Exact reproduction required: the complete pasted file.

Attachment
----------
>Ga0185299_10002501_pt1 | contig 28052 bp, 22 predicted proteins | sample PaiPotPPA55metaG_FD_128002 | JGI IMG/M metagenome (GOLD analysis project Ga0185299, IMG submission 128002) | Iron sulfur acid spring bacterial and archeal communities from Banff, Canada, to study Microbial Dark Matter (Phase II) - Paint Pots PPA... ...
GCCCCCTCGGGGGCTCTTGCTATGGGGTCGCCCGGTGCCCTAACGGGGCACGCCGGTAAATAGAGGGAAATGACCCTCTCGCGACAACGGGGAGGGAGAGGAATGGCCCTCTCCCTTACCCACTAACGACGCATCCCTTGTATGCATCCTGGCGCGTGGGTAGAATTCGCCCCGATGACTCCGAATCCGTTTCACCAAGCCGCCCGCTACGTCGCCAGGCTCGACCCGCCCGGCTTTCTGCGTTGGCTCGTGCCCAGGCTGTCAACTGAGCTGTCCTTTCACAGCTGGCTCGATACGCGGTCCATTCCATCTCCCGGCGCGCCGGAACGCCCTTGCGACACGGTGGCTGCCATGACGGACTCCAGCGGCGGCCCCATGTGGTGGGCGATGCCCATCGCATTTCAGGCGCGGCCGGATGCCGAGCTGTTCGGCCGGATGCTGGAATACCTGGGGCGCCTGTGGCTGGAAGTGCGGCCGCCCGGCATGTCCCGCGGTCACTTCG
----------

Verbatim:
>Ga0185299_10002501_pt1 | contig 28052 bp, 22 predicted proteins | sample PaiPotPPA55metaG_FD_128002 | JGI IMG/M metagenome (GOLD analysis project Ga0185299, IMG submission 128002) | Iron sulfur acid spring bacterial and archeal communities from Banff, Canada, to study Microbial Dark Matter (Phase II) - Paint Pots PPA... ...
GCCCCCTCGGGGGCTCTTGCTATGGGGTCGCCCGGTGCCCTAACGGGGCACGCCGGTAAATAGAGGGAAATGACCCTCTCGCGACAACGGGGAGGGAGAGGAATGGCCCTCTCCCTTACCCACTAACGACGCATCCCTTGTATGCATCCTGGCGCGTGGGTAGAATTCGCCCCGATGACTCCGAATCCGTTTCACCAAGCCGCCCGCTACGTCGCCAGGCTCGACCCGCCCGGCTTTCTGCGTTGGCTCGTGCCCAGGCTGTCAACTGAGCTGTCCTTTCACAGCTGGCTCGATACGCGGTCCATTCCATCTCCCGGCGCGCCGGAACGCCCTTGCGACACGGTGGCTGCCATGACGGACTCCAGCGGCGGCCCCATGTGGTGGGCGATGCCCATCGCATTTCAGGCGCGGCCGGATGCCGAGCTGTTCGGCCGGATGCTGGAATACCTGGGGCGCCTGTGGCTGGAAGTGCGGCCGCCCGGCATGTCCCGCGGTCACTTCG